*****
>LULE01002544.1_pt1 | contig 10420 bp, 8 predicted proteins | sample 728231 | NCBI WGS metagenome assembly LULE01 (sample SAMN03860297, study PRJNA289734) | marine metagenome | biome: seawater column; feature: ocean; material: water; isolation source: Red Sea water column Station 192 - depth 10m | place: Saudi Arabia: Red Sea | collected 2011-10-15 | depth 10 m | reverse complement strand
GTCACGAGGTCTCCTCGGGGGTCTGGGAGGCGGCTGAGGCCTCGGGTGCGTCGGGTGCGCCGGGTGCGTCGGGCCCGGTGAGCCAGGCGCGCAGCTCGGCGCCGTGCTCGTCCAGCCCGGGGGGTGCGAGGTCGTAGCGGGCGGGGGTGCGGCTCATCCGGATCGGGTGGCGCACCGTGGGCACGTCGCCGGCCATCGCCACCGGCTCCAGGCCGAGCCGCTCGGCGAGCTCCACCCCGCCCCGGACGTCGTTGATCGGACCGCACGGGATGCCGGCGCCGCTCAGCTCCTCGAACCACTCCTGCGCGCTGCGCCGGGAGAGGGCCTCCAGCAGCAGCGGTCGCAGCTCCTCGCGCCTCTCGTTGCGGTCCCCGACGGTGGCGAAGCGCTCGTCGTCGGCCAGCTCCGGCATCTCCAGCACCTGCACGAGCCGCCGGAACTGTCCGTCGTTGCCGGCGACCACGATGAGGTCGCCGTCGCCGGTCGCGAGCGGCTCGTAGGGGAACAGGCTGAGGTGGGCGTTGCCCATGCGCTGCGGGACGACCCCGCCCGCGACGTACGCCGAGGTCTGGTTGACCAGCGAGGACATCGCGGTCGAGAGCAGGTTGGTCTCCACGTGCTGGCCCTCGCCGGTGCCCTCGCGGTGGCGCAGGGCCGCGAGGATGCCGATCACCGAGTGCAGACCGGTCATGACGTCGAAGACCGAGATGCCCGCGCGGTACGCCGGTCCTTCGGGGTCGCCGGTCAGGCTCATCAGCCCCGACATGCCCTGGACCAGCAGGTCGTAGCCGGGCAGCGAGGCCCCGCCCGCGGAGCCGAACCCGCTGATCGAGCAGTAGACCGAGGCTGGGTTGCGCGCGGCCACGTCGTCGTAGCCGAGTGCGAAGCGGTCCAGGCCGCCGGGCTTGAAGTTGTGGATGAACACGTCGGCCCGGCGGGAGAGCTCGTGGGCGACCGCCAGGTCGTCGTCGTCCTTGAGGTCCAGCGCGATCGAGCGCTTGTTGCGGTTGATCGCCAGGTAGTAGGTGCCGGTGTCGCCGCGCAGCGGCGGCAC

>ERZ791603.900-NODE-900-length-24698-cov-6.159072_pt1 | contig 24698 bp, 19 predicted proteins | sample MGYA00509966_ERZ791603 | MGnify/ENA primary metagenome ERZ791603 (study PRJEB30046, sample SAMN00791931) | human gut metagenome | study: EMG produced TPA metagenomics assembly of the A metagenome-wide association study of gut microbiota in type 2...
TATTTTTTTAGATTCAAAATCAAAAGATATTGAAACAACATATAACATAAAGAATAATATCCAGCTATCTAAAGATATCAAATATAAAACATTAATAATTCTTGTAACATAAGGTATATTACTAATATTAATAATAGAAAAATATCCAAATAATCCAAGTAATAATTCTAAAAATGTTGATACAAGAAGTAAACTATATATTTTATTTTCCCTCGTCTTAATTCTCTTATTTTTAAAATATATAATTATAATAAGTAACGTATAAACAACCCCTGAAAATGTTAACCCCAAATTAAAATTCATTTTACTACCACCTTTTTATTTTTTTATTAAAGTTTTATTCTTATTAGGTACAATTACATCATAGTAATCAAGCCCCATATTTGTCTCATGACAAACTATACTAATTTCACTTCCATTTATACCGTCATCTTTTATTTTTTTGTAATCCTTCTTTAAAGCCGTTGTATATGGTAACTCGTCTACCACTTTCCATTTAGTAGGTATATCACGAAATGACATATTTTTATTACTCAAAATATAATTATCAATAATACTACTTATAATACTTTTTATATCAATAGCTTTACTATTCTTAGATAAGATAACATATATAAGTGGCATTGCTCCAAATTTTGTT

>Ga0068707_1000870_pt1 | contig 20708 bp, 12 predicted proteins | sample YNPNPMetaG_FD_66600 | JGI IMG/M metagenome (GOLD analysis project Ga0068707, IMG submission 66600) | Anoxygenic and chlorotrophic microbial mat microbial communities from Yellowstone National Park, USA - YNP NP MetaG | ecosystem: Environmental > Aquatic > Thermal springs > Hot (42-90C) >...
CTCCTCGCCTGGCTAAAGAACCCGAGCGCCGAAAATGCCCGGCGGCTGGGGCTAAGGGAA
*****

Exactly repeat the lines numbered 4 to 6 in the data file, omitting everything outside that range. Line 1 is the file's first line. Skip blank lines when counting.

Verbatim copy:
TATTTTTTTAGATTCAAAATCAAAAGATATTGAAACAACATATAACATAAAGAATAATATCCAGCTATCTAAAGATATCAAATATAAAACATTAATAATTCTTGTAACATAAGGTATATTACTAATATTAATAATAGAAAAATATCCAAATAATCCAAGTAATAATTCTAAAAATGTTGATACAAGAAGTAAACTATATATTTTATTTTCCCTCGTCTTAATTCTCTTATTTTTAAAATATATAATTATAATAAGTAACGTATAAACAACCCCTGAAAATGTTAACCCCAAATTAAAATTCATTTTACTACCACCTTTTTATTTTTTTATTAAAGTTTTATTCTTATTAGGTACAATTACATCATAGTAATCAAGCCCCATATTTGTCTCATGACAAACTATACTAATTTCACTTCCATTTATACCGTCATCTTTTATTTTTTTGTAATCCTTCTTTAAAGCCGTTGTATATGGTAACTCGTCTACCACTTTCCATTTAGTAGGTATATCACGAAATGACATATTTTTATTACTCAAAATATAATTATCAATAATACTACTTATAATACTTTTTATATCAATAGCTTTACTATTCTTAGATAAGATAACATATATAAGTGGCATTGCTCCAAATTTTGTT

>Ga0068707_1000870_pt1 | contig 20708 bp, 12 predicted proteins | sample YNPNPMetaG_FD_66600 | JGI IMG/M metagenome (GOLD analysis project Ga0068707, IMG submission 66600) | Anoxygenic and chlorotrophic microbial mat microbial communities from Yellowstone National Park, USA - YNP NP MetaG | ecosystem: Environmental > Aquatic > Thermal springs > Hot (42-90C) >...
CTCCTCGCCTGGCTAAAGAACCCGAGCGCCGAAAATGCCCGGCGGCTGGGGCTAAGGGAA